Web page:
Religious Liberty in America: Political Safeguards / Edition 1

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Overview

It is often assumed that the judiciary—especially the Supreme Court—provides the best protection of our religious freedom. Louis Fisher, however, argues that only on occasion does the Court lead the charge for minority rights. More likely it is seen pulling up the rear. By contrast, Congress frequently acts to protect religious groups by exempting them from general laws on taxation, social security, military service, labor, and countless other statutes. Indeed, legislative action on behalf of religious freedom is an American success story, but one that renowned constitutional authority Fisher argues has been poorly understood by most of us.

Taking in the full span of American history, Fisher demonstrates that over the course of two centuries of American government Congress has often been in the forefront of establishing and protecting rights that have been neglected, denied, or unrecognized by the Court-and that statutory provisions far outstrip, in both number and importance, the court cases that have expanded religious rights.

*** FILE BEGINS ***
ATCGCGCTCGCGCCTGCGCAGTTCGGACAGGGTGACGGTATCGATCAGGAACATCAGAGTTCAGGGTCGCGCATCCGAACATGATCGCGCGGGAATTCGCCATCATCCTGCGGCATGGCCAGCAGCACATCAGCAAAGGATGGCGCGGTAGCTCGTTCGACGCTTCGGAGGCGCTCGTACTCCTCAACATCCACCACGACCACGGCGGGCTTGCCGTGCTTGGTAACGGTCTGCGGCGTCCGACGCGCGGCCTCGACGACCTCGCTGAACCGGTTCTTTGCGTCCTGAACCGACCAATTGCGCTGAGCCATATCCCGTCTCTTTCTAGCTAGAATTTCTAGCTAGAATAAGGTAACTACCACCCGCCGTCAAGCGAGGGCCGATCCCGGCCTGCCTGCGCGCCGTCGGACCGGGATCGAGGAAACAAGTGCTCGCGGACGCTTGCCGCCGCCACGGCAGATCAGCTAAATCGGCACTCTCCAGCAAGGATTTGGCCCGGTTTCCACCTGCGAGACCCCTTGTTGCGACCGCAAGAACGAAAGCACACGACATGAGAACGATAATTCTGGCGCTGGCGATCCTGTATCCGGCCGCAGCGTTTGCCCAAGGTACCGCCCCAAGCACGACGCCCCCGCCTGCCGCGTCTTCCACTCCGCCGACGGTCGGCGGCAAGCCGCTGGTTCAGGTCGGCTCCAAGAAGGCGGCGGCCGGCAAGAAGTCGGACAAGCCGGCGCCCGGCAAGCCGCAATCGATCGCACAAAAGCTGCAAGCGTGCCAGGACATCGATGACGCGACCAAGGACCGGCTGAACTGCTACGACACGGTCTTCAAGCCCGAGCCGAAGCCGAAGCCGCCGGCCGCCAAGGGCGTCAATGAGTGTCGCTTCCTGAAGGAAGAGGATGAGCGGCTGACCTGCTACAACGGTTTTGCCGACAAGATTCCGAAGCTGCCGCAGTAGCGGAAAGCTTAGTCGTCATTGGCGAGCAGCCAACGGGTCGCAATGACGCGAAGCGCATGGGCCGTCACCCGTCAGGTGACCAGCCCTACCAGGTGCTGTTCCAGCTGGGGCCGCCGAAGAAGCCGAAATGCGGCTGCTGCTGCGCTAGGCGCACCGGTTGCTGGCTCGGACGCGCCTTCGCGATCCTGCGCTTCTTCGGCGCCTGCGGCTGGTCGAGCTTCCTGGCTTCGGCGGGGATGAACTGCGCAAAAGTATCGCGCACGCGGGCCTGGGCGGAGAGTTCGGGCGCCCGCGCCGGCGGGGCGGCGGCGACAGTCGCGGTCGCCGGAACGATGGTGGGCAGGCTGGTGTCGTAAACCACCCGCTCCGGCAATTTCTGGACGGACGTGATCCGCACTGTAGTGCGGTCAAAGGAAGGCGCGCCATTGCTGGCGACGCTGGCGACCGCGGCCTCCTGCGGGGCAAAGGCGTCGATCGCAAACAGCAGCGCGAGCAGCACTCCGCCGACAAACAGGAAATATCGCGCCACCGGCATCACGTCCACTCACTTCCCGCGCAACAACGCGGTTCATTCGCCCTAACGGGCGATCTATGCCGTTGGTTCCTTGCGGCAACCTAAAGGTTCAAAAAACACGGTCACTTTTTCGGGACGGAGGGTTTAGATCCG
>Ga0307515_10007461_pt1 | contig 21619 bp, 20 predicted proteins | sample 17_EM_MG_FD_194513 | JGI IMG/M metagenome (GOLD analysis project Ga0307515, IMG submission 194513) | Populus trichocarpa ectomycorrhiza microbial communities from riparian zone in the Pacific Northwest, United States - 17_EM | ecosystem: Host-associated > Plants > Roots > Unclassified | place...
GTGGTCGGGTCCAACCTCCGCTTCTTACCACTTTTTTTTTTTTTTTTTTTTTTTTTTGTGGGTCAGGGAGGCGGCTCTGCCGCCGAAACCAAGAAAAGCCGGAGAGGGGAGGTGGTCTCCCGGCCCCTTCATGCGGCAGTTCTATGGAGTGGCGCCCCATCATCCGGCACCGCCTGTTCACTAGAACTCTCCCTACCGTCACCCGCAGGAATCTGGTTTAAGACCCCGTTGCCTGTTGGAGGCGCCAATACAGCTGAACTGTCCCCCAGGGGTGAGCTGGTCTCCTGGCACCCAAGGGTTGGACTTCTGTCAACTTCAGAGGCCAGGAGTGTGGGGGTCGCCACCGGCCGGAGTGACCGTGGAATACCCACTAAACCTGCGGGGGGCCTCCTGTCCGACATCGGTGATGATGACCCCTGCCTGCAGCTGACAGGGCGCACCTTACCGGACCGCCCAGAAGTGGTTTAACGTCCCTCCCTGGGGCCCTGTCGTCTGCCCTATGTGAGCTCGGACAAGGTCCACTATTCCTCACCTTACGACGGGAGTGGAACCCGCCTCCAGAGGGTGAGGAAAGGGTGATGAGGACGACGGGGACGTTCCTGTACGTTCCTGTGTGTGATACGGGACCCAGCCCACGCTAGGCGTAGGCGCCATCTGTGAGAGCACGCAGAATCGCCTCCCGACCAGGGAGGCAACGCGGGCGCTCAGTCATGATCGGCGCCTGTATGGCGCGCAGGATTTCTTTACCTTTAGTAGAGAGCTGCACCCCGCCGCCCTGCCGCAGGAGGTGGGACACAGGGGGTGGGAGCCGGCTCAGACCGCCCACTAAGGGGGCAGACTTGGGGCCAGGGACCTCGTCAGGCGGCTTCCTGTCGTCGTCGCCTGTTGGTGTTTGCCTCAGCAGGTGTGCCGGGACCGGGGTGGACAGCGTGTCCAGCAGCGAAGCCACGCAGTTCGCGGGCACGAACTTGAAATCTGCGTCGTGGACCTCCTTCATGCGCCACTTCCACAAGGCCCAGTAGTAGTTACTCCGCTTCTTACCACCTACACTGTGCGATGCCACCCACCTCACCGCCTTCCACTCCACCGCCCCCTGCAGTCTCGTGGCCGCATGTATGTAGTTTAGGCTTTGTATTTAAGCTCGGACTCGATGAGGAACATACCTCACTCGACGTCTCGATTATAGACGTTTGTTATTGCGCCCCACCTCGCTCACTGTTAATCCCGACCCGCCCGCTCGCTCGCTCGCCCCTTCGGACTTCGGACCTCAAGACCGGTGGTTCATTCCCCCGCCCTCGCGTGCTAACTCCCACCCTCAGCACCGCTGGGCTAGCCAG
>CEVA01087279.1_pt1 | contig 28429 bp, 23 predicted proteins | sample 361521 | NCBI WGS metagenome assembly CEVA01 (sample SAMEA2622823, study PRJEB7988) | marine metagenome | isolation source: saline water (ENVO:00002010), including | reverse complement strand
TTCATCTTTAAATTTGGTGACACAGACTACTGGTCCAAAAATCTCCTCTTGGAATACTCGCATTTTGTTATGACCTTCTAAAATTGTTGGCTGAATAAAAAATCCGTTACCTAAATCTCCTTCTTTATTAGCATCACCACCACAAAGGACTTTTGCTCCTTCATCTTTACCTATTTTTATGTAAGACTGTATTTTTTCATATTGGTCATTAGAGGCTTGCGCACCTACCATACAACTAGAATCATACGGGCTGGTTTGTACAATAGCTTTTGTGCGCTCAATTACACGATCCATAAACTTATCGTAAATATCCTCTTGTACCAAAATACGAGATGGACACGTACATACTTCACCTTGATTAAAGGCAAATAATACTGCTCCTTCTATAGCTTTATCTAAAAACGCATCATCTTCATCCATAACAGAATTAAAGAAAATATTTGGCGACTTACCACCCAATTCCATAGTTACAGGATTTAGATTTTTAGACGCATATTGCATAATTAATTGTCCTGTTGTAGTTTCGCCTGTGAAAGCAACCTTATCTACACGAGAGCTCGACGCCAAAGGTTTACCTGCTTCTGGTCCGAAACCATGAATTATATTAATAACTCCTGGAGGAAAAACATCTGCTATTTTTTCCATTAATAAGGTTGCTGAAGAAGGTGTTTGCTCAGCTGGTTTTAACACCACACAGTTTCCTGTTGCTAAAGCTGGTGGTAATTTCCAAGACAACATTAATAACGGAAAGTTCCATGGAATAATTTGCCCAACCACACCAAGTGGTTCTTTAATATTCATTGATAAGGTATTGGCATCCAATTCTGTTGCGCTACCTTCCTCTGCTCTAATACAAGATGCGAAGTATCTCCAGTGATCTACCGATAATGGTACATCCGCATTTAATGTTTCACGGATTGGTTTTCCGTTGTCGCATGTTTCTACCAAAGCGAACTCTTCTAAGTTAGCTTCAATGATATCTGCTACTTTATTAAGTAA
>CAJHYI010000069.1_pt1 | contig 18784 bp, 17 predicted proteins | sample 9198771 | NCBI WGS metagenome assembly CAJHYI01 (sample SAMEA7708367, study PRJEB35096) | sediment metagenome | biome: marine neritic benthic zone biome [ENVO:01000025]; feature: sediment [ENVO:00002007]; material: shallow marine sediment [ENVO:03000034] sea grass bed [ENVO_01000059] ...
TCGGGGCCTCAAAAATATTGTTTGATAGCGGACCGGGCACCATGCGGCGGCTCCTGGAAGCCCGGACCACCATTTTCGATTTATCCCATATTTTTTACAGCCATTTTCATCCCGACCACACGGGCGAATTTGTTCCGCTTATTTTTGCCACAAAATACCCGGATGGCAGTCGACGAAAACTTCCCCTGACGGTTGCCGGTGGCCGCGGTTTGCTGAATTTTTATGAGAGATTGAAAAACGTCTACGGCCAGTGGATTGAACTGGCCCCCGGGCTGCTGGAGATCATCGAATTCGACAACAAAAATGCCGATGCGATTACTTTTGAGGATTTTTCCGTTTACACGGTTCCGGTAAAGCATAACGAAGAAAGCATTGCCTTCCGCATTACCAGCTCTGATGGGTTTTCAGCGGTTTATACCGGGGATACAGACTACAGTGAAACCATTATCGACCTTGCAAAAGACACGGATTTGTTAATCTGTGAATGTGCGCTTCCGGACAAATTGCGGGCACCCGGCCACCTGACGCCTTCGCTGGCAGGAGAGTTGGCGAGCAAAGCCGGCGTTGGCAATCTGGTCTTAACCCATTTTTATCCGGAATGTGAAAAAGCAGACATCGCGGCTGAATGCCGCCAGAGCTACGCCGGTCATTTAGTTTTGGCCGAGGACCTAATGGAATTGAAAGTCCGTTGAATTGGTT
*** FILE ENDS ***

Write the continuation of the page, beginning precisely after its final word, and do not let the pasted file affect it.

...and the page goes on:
In this concise and insightful book, Fisher presents a series of important case studies that explain how Supreme Court rulings on religious liberty have been challenged and countermanded by public pressures, legislation, and independent state action. He tells how religious groups interested in securing the rights of conscientious objectors received satisfaction by taking their cases to Congress, not the courts; how public uproar over a 1940 Supreme Court ruling sustaining compulsory flag-salutes resulted in a court reversal; and how Congress intervened in a 1986 ruling upholding a military prohibition of skullcaps for Jews. By describing other controversies such as school prayer, Indian religious freedom, the religious use of peyote, and statutory exemptions for religious organizations, Fisher convincingly demonstrates that we must understand the political and not just the judicial context for the safeguards that protect religious minorities.